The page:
The only sound in the room was the clock’s regular and consistent tick, tock, tick, tock beat. It seemed to echo and dictate further silence. Her eyes delved into mine expressionless, dead almost. There was no awkwardness. I felt as though she was looking beyond me, right through me as if I were no longer there and I knew that, behind those deep brown eyes, Angie Ross was struggling, battling with her thoughts and was lost.
The silence continued, like a healing balm, a while longer, until rudely interrupted by the pitter patter of rain on the window. The large window overlooked the recently erected units, ugly in contrast to this old, splendid building.
Steady at first, the rain started to attack the window driven by the power of the wind that had decided to blow. I looked at the small, open window above, wondering now whether to shut it but, there was no need, as the rain slid down the pane of glass and dripped, dripped away onto the green lawn below. Nature’s manna, but not for me. I hated the rain. Miserable, relentless and, coupled with a blustery wind, always my enemy. A victim of fashion had its drawbacks, especially in a war between a flimsy umbrella and the elements. This enemy would definitely win today since the flimsy umbrella had been forgotten and was still at home. Drat! Hopefully, just a downpour, a shower and, when leaving, the sun would be shining just as it had done earlier in the day.
The silver birch, standing tall in the distance behind the ugly units, were so tolerant of the wind and rain. Thin, long branches, small green leaves stuck fast, intertwining but strong. These trees were planted long ago to thrive and had, so far, stood the test of time. They would continue in their glory, in their magnificence, unless cut down by man. A protected species, only to be destroyed by man’s interference, if allowed, or, more likely, by man’s interference if ignored.
My thoughts were brought back into the moment by another noise. Movement. Angie lifted her legs up onto the easy chair and wrapped her arms around them. The staring stopped as she now rested her head on her knees. She started to rock slowly, steadily, backwards and forwards, backwards and forwards. It was something I had seen a number of times before. A self- soothing mechanism. Backwards and forwards trying to find an escape from emotions; a release from feelings and thoughts too difficult to face. Her movements were hypnotic almost and I watched and waited and gave her time. Backwards and forwards, backwards and forwards, I continued to wait.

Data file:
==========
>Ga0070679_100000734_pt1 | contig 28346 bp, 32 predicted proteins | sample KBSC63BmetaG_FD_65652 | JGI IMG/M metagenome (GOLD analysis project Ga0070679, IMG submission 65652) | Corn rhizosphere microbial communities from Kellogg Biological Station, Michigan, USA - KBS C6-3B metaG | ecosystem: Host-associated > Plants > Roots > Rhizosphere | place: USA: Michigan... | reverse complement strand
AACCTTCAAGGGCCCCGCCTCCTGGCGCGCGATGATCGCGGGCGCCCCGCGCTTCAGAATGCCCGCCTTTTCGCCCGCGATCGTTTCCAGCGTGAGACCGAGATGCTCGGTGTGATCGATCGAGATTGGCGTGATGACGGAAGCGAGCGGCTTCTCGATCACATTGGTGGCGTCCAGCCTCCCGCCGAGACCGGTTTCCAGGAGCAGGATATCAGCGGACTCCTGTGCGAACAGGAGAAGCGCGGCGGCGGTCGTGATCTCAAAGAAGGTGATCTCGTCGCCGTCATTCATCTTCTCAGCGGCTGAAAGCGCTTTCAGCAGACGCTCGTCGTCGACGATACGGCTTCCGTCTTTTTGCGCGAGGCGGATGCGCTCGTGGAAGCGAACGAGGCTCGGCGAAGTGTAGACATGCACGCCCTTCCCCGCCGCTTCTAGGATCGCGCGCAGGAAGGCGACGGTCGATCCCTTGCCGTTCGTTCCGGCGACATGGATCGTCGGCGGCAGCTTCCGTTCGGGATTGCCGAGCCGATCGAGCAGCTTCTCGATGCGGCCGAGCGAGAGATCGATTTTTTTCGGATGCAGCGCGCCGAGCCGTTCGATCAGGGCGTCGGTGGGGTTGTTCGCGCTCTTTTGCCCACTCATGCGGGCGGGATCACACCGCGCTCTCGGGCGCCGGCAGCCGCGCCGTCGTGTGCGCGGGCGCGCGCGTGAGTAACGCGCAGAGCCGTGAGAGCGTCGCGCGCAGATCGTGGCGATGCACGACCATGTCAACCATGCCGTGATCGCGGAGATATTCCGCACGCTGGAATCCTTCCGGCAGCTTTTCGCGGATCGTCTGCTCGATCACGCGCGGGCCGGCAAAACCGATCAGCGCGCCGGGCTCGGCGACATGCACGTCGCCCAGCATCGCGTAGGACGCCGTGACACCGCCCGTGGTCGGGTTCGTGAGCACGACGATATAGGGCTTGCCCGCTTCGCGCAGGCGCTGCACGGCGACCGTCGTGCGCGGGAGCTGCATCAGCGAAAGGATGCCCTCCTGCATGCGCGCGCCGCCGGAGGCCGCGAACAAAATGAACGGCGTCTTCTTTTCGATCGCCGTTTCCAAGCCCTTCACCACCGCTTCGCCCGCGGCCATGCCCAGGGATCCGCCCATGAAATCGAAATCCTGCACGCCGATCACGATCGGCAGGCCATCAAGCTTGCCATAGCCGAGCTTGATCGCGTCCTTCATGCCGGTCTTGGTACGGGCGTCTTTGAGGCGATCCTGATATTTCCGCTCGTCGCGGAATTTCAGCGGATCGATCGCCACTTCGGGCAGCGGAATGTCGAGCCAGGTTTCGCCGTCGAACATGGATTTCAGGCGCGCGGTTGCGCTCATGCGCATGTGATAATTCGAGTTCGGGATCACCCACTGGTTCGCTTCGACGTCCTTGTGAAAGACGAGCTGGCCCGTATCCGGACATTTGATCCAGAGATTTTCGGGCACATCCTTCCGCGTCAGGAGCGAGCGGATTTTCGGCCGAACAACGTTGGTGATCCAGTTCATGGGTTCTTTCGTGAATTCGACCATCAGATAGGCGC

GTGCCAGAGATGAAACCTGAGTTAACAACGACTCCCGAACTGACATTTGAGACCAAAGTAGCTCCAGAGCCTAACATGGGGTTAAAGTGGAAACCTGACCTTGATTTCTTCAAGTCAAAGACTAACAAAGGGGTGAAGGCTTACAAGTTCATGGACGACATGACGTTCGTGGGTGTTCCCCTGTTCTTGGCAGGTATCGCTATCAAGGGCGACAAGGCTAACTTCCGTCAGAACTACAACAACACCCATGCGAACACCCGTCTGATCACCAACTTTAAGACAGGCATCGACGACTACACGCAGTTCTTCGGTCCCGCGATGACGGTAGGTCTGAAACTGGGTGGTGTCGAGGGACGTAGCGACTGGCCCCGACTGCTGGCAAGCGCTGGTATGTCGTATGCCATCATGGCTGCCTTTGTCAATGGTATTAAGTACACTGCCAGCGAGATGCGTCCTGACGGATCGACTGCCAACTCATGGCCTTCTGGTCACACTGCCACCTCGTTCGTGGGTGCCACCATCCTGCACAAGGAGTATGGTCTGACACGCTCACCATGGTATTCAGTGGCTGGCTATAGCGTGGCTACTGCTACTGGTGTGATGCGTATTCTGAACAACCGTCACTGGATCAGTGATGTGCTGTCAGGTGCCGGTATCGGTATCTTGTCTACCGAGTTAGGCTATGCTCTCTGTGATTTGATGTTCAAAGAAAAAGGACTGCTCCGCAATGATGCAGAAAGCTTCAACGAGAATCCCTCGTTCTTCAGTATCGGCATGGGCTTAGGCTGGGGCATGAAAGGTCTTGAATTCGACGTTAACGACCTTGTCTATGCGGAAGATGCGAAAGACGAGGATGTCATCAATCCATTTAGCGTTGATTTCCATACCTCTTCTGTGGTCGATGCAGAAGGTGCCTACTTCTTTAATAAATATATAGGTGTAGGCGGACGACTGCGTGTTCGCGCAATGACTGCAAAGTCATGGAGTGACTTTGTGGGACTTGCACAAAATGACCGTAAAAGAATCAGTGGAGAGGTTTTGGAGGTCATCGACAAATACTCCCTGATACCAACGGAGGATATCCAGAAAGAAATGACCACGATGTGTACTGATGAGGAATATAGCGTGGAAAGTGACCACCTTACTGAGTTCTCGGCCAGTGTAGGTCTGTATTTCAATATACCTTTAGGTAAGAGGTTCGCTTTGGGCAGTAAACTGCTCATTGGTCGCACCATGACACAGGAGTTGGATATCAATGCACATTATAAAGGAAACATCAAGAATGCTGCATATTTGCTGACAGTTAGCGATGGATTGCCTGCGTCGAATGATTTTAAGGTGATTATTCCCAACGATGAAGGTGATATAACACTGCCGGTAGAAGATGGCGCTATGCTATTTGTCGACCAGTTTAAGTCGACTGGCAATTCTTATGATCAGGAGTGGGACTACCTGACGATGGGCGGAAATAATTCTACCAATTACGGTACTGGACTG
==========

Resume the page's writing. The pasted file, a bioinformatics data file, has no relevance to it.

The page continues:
Outside, the deluge eased and the wind settled. The tick tock beat of the clock was once more prevalent in the room. No longer dictating further silence, it let me know that our hour together would soon be over and it nudged me to act.
“Angie? Angie?” Nothing. Backwards and forwards.
“Angie?” I tried again. “You might want to tell me about things you really like or are interested in, maybe. What do you think? Your call.”
Lame, I knew that much but I had to start somewhere. I had to break the distance between us and hopefully, hopefully engage.
I tried again, “Angie?”
Suddenly, she stopped her rhythmic movement and slowly turned her head. For the first time she really looked at me. Not through me, but directly. A puzzled look, a frown almost, as if I were speaking in an alien tongue.
“Angie? Who’s Angie? I’m not Angie.”
She turned away. Backwards and forwards; she continued her rhythm.